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You like to get back to colleagues quickly. You don't like things piling up. You're aiming for the legendary "Inbox Zero." So when you get an email, you reply ASAP.
Maybe you shouldn't. Taking a few seconds before clicking a link, opening a file, or hitting reply could keep you from getting hacked.
Don't Get Caught by Phishers
A 2015 Verizon study looked at responses to 150,000 emails and found that corporate lawyers were the easiest to phish.
Why's that? Perhaps it's because lawyers like to respond quickly -- and they believe that they can pretty easily spot a fraud.
But this combination of speed and overconfidence makes them easy targets for phishing schemes. Phishing is a form of email fraud whereby a message appears legitimate in order to steal your personal information. Think of an email supposedly from your bank, for example, asking you to reset your passwords, or an email from a colleague with "important documents" attached. You click a link or download a file and suddenly your information has been compromised.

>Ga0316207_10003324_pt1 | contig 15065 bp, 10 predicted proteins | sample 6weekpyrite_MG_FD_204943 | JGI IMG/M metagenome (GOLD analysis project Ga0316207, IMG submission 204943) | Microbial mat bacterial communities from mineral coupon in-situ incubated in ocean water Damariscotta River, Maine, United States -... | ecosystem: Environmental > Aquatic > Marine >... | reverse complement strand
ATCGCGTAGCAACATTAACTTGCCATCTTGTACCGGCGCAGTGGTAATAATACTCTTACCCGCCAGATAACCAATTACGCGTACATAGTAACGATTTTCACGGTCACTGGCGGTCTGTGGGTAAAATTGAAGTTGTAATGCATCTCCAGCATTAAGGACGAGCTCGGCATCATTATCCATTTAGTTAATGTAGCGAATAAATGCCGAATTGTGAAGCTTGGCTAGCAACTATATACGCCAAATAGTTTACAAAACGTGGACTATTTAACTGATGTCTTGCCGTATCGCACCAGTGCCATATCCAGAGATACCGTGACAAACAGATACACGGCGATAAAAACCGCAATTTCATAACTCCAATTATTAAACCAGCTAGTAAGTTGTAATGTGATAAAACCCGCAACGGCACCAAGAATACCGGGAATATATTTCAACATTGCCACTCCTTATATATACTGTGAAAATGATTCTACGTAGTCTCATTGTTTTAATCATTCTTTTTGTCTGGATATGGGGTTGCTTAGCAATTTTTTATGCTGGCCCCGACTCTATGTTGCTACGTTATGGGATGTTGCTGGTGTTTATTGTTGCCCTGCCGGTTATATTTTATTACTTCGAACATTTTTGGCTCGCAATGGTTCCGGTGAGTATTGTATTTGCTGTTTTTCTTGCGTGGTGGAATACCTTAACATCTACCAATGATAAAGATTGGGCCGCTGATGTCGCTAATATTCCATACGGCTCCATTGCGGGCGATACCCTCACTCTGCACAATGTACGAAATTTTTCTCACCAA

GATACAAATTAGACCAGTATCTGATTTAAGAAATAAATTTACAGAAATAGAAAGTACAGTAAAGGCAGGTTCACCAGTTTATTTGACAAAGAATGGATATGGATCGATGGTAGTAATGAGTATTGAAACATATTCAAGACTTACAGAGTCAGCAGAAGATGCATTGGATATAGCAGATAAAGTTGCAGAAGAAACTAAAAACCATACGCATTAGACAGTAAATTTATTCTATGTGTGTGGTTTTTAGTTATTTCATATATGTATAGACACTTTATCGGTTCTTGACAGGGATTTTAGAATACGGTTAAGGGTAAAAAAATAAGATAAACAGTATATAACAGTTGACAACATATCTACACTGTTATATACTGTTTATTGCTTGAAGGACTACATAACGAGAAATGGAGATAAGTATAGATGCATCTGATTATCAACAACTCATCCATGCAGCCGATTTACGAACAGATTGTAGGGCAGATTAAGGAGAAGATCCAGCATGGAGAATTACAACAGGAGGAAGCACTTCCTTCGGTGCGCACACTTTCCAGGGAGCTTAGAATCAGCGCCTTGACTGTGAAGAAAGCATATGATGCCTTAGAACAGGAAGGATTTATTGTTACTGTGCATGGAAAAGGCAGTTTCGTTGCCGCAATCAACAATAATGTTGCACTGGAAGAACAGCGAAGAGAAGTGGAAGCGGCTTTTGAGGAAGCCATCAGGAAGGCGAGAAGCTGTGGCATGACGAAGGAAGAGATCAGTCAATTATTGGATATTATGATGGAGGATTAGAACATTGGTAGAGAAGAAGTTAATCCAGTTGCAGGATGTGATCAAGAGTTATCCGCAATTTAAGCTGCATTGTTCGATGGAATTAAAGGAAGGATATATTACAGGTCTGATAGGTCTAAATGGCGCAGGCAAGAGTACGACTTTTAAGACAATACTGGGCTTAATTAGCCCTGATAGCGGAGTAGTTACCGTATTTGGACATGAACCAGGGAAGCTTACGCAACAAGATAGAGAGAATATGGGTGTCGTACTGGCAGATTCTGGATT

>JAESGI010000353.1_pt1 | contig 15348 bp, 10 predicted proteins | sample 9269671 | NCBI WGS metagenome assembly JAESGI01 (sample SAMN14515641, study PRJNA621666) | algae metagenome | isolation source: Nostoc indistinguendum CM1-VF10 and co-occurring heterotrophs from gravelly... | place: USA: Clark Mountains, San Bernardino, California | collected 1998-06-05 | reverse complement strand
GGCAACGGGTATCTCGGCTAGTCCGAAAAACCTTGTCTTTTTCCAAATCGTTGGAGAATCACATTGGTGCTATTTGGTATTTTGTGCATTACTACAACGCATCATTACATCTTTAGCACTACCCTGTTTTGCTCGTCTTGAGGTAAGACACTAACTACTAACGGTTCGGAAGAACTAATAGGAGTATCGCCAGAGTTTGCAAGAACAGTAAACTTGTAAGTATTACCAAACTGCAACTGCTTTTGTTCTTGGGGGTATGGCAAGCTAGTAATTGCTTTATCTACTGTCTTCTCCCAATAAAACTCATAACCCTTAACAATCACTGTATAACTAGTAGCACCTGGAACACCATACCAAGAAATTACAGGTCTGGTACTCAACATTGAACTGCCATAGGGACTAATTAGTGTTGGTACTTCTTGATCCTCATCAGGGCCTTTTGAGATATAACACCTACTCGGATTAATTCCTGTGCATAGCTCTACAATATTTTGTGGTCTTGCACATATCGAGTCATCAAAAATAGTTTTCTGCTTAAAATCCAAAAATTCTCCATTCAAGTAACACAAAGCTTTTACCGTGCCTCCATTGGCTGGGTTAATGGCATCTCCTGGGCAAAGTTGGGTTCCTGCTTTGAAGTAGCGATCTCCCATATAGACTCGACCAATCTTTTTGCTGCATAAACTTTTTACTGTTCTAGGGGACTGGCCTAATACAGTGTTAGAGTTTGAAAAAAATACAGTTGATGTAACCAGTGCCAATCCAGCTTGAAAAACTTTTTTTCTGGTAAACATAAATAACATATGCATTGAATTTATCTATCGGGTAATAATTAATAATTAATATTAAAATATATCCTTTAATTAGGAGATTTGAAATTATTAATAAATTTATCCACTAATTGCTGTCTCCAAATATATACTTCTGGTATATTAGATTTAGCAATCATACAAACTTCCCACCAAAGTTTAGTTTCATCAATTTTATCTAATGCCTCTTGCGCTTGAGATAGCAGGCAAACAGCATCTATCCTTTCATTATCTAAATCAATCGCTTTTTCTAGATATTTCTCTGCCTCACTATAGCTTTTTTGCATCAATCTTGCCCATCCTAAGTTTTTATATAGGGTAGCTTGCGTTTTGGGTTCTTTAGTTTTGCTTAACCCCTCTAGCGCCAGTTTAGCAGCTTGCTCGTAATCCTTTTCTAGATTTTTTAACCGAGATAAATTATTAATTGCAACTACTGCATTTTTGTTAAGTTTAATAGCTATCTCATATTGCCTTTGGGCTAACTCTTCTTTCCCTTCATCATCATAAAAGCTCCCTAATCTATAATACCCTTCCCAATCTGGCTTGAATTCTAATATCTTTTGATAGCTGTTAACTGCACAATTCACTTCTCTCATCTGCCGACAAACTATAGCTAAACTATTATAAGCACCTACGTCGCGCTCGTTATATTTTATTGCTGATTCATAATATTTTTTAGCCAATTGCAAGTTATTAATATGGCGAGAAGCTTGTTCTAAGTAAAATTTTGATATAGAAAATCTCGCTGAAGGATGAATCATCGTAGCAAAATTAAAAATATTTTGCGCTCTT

How to Spot an Email Fraud
Taking a more cautious approach to email can help you counteract phishing risks. Here are some ways you can identify a potential phishing email:
1. Check out the links. If your email says it's from Bank of America and the link is to bankofamrca.co, it's not legit. Some links will be misleading, too, so read the whole thing. You don't want to go to bankofamerica.com.maliciousurl.com. Hover over any links to see where they'll direct you.
2. Watch for spelling and grammar. A lot of phishing emails will pretend to be from official sources, major banks, retailers, even your CEO. Those sorts of emails wouldn't have awkward phrasing, poor grammar, or major typos.
3. Be aware that you could be targeted as a lawyer. Some recent phishing scams have been directed specifically at lawyers, such as one email telling lawyers that a complaint has been filed against them. If an email involves your life or your money, treat it seriously and cautiously.
4. Excessive urgency and threats are a red flag. If any email is telling you that you must download, go to, or send something right this very minute -- well, you might want to view it with some suspicion.
Finally, if you think an email is suspicious, investigate it on your own -- outside of your inbox. Did a colleague email you files you never asked for? Call them up and make sure those files are legit. Did the bank say you need to change your password to protect your account? Go to the bank's website on your own, instead of clicking any links.
A little extra time and a little extra vigilance can help protect you from scams.
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